Benefits, How To Apply & Best Products

Look, I have absolutely nothing against vitamin C serums, but they do come with one major gripe: Many formulas are super unstable, namely ones containing L-ascorbic acid, which is the purest and most effective form of vitamin C. 

“Ascorbic acid is water-soluble and is not very stable in solution but can be best stabilized at a lower pH—this acidity can be irritating to sensitive skin,” says board-certified dermatologist Hadley King, M.D. That’s why experts recommend finding a formula with a concentration of 10% ascorbic acid or lower if you have easily irritated skin. Board-certified dermatologist Geeta Yadav, M.D., founder of FACET Dermatology, seconds the warning: “This ingredient performs best in formulas at a pH of 4 or below, but those with sensitive skin types do better with formulas that are closer to the skin’s natural pH levels, around 6,” she tells mbg.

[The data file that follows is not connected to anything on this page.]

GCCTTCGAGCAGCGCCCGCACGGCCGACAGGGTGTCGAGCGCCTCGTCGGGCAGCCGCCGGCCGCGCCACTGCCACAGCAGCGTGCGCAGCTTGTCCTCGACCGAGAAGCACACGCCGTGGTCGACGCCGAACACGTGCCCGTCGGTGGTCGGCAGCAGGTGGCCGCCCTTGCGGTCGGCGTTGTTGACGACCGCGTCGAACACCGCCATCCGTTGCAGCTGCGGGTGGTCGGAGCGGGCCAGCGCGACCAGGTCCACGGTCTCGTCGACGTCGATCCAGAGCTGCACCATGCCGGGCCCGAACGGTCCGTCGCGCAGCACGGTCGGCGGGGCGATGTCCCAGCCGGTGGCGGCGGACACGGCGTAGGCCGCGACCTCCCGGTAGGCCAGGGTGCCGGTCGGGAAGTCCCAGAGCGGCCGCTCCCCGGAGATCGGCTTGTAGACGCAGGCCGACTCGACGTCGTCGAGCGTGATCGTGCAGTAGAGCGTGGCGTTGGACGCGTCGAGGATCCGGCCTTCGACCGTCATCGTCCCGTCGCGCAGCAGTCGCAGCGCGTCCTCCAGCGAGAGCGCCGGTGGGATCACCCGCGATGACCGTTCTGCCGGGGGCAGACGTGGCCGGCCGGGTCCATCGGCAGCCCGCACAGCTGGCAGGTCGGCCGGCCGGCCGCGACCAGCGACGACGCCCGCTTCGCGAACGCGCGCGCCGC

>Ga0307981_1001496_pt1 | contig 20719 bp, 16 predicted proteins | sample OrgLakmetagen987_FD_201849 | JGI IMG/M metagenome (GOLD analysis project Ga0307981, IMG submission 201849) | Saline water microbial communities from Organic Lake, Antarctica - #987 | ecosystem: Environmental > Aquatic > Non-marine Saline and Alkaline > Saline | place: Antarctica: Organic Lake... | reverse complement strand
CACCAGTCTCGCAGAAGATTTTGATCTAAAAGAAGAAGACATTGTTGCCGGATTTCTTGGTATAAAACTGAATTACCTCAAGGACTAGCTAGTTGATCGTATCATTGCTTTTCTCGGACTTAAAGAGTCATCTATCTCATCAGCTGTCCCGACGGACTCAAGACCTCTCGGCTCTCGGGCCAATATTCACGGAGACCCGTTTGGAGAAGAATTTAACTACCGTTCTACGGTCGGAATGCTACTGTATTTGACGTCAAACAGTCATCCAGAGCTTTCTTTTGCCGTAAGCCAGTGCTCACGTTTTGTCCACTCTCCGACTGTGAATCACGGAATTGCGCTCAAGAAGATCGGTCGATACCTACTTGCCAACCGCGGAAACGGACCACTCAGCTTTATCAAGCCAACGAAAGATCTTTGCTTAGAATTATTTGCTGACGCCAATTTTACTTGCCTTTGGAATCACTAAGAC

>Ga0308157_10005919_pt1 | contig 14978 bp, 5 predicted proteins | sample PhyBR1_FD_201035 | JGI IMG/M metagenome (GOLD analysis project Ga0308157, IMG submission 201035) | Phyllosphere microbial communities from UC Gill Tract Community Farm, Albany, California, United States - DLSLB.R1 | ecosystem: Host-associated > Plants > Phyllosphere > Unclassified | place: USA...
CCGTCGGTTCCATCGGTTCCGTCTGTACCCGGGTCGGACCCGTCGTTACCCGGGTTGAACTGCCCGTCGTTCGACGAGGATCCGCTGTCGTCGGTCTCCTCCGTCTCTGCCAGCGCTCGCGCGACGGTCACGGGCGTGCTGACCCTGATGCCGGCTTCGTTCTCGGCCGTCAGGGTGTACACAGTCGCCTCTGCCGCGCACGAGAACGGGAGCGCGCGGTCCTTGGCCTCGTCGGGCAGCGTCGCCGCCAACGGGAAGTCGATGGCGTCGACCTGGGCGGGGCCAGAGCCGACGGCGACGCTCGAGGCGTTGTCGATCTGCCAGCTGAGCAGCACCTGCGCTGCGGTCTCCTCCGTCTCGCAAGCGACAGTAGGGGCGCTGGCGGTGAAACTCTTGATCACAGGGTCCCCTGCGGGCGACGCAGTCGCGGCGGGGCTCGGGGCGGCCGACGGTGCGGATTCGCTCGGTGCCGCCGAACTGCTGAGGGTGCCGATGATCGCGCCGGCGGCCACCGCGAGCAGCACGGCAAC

However! As the sourcing and technology become more and more innovative, brands have figured out how to weave in different forms at clinically effective levels with zero irritation. For example, tetrahexyldecyl ascorbate (also known as THD ascorbate) is an oil-soluble version of the antioxidant and most commonly used in facial oils and moisturizers—so you can have your vitamin C and reap hydration benefits, too. 

“A vitamin C moisturizer is a great way to add the ingredient into your routine,” Yadav notes. “Vitamin C is known for brightening skin—but if skin is dehydrated, it’ll maintain a dull appearance. By combining the hydrating and nourishing benefits of a moisturizer with the brightening and free-radical-fighting benefits of vitamin C, you’ll get the best of both worlds.” 

And because moisturizers typically contain more stable forms of vitamin C, you can layer on your hydrating serums without fear that the brightening antioxidant won’t do its job. In fact, “Some studies have suggested that the fatty acid component of THD ascorbate may allow better penetration into the skin,” King says, thanks to the ingredient’s oil-soluble ability.